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Thanks! I had to escalate it to the mortgage manager to get this deal. We've been with our bank for over 15 years and our down payment was substantial.


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PostPosted: Wed Mar 02, 2016 12:08 pm 
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eeninety wrote:
AntonX2 wrote:
My mortgage broker was able to find me a rate of 2.10% with RMG a few days ago, but the penalties were pretty brutal, so we went with another lender and we're getting a rate of 2.25%.


What kind of penalties are we talking about? Going to be my first mortgage.. what specifics should I be asking about?


Yes, be very careful when you choose your mortgage. I knew that there are penalties when you close your mortgage before maturity date (like 3 months of interest) but I didn't know that it can be so high (3% of outstanding mortgage balance, so if outstanding is $300,000.00 then you have to pay $9,000.00 penalty, crazy). A couple weeks ago we met with our mortgage broker and he offered to us 2.15% variable. I told him that I know that there 2.10% available and he said it's a low rate basic mortgage that has this 3% penalty from outstanding.


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PostPosted: Wed Mar 02, 2016 2:54 pm 
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Hi AntonX2
To SabinaZ's point, this exactly what you need to be careful about when getting a mortgage.
When you go through the Big 5 Banks and others, you will see on their mortgage commitments that they are offering you a discount off the posted rates. Currently the posted rate is 4.64%. You may get a rate of 2.54%, but they will state you have received a discount of 2.1%. When you go to refinance or move your mortgage, they then use the posted rate to calculate the penalty and not your actual rate.

The mono-line lenders (only do mortgages), the likes of RMG, have much more favorable products in that they use your actual rate to calculate penalties and not the posted rates, unless you have their low rate "no frills" products which they then charge you a flat 3% interest on the the balance owing.

The difference in penalties between using the posted rate vs the actual rate is huge. Statistics show that the average mortgage is changed every 3.6 years. Make sure you are in a good flexible product or be prepared to pay your bank a lot more in penalties.

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PostPosted: Thu Mar 03, 2016 8:49 pm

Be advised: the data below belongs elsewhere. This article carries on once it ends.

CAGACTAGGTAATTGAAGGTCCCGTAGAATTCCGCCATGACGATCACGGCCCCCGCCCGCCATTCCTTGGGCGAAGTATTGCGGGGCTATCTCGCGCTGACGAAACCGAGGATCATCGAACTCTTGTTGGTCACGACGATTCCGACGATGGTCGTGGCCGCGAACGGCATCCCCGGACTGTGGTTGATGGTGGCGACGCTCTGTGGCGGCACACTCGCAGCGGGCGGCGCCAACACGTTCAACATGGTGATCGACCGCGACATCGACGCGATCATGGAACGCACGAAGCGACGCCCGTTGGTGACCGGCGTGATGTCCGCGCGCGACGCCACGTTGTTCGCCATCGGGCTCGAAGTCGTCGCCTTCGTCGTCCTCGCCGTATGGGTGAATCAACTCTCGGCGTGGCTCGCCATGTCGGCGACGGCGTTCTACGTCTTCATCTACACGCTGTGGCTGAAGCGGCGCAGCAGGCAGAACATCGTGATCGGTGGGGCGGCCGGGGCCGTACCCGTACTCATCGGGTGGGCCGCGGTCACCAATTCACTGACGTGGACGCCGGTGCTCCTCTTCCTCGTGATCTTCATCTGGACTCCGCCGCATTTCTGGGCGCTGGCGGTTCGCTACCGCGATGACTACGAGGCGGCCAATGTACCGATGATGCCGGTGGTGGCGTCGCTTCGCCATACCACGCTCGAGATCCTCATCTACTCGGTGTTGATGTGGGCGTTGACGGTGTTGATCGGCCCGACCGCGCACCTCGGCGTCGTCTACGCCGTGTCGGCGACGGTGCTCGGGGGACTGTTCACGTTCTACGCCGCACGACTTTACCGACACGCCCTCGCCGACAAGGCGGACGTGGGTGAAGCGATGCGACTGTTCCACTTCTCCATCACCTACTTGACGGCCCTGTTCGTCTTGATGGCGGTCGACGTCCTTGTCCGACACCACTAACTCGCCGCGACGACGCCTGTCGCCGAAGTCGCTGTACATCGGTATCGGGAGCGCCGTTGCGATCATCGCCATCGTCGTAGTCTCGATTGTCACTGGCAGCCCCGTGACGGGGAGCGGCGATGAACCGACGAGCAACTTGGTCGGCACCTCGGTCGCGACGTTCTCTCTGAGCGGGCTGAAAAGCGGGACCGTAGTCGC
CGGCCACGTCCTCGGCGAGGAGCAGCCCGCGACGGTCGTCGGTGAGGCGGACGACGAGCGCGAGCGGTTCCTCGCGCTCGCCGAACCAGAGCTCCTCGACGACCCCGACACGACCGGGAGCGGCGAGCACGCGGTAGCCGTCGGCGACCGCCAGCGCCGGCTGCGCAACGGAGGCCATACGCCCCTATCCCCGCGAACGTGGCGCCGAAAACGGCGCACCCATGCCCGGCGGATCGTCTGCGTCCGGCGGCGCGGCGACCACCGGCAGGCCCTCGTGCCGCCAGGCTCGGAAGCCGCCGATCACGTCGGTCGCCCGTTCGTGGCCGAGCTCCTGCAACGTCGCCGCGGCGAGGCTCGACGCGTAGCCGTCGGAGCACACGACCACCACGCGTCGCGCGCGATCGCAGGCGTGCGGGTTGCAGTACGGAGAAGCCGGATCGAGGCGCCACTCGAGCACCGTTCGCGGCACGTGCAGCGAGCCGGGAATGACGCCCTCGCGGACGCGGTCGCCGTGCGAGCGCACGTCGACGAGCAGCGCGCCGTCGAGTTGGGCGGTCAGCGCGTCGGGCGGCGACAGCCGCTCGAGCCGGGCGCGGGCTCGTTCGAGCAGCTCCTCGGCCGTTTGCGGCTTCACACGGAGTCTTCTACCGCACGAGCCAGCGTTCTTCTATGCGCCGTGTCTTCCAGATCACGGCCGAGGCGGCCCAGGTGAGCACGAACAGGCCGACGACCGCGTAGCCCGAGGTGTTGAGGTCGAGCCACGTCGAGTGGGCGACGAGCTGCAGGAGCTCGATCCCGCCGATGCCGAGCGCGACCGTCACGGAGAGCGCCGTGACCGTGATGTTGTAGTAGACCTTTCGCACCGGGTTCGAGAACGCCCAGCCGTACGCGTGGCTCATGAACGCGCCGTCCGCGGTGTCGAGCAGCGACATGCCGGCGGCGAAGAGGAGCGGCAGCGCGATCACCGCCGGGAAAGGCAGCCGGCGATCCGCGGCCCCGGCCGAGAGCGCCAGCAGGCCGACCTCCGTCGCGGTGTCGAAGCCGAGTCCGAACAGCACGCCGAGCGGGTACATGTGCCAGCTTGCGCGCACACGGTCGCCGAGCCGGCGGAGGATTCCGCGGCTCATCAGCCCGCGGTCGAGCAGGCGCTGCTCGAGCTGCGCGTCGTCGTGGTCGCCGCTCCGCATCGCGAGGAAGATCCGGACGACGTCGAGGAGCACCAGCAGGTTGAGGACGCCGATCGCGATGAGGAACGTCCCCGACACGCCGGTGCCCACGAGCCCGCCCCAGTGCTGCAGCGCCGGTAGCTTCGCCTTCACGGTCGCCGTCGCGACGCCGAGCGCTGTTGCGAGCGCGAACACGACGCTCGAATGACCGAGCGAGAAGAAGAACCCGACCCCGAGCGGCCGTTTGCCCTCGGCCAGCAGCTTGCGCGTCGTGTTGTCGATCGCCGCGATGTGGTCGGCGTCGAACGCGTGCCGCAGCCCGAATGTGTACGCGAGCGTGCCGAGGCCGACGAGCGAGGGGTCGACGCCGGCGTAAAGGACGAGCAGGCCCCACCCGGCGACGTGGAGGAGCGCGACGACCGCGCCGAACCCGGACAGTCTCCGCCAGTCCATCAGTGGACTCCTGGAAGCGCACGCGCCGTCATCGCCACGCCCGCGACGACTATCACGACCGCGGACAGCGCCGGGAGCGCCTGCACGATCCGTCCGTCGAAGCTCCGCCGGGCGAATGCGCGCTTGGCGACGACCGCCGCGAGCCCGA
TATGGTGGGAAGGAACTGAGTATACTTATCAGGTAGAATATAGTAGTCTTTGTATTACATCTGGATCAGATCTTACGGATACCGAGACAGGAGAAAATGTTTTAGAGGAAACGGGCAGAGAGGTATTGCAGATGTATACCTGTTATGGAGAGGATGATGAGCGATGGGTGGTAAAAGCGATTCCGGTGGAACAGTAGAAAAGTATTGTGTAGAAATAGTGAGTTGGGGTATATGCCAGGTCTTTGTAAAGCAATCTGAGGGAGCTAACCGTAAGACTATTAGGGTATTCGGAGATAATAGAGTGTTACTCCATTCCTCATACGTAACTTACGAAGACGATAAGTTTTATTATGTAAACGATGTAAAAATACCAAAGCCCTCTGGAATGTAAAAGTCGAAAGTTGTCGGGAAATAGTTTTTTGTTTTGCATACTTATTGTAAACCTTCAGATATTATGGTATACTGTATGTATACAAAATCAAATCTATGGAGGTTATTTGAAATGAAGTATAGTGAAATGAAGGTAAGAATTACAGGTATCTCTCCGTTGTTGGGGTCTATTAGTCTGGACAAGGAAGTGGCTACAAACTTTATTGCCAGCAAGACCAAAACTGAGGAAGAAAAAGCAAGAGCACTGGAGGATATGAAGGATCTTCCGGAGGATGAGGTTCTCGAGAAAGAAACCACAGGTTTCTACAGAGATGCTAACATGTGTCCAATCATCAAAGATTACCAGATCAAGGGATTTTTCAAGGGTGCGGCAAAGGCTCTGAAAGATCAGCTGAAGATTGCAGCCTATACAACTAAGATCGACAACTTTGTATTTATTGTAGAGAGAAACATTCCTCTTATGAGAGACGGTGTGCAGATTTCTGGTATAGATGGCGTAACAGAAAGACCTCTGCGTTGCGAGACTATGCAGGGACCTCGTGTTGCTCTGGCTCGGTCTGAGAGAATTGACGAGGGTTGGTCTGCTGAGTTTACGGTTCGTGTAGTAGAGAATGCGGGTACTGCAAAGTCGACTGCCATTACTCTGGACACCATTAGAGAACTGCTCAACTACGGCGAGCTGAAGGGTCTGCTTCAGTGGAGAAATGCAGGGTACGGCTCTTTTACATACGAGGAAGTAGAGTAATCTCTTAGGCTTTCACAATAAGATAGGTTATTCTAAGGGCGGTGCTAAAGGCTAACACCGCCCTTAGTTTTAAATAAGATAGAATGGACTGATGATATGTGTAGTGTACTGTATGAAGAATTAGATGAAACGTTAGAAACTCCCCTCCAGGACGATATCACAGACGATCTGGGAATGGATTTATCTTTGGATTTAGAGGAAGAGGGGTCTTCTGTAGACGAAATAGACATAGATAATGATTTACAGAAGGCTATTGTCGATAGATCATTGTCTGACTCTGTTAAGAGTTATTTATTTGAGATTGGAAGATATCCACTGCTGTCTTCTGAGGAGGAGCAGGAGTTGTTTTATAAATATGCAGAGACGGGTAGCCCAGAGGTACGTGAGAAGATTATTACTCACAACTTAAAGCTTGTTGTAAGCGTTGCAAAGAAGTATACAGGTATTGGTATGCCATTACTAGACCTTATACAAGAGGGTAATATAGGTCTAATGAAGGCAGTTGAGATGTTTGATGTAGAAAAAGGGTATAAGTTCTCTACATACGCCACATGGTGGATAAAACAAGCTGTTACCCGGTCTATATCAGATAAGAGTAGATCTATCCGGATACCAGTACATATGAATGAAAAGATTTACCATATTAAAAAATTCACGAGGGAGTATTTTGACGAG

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What are these penalties people are talking about? In what situation would one incur penalty charges? I know that I can put 15% extra towards my mortgage every year additional. I know I can't put more than that, but that's an unlikely scenario that I would even need to?


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PostPosted: Fri Mar 04, 2016 6:09 am 
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Hi eeninety

Banks are in the business to make money. If they are loosing your mortgage they will charge you a penalty which basically claws back the interest they are loosing from the remaining term of your mortgage. Here are a few situations where they would charge a penalty:
- if you sell your property and not buy a new one. Mortgage gets fully paid
- you win the lotto or receive an inheritance and you choose to pay off your mortgage
- you have a "great rate" product that does not allow you to refinance or port your mortgage to a new property
- you buy a new property at a lower price that needs a lesser mortgage. Over and above the 15% pre-payment privilege, they will charge a penalty on any additional money you are not needing / paying back.

The bigger bank penalties are higher as they use posted rates to calculate the penalties and not the actual rate you have. In other words, current 5 year posted rate is 4.64% and current 5 year rates are around 2.59%. The bank would use the 4.64% to calculate the penalty and not the 2.59%.

That is why it is important to ensure you have flexible and favorable products to avoid having to pay unnecessary extra interest. As mortgage brokers we have access to most Canadian banks and choose to use banks with more favorable terms to save our clients money.

Hope this answers your question

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PostPosted: Fri Mar 04, 2016 5:05 pm 
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Hello everyone,

I just wanted to clarify something. We've just bought a house and it'll be closing in 2016.

Numbers below are just hypothetical.

Why do penalties matter. For example if we get a $600000 mortgage at a fixed rate of 2.5 for 5 years.

1. Aren't we allowed to do a lump sum payment every year based on the $600000 amount.
2. Also how much can one increase the bi-weekly payments by (if the original payment is $1500 bi-weekly).
3. Can you do both of the above?

Lastly, if at the end of 5 years (when its time to renew), we have enough money to pay off the house completely, would we still have to worry about the penalties etc?

Thank you in advance for the help.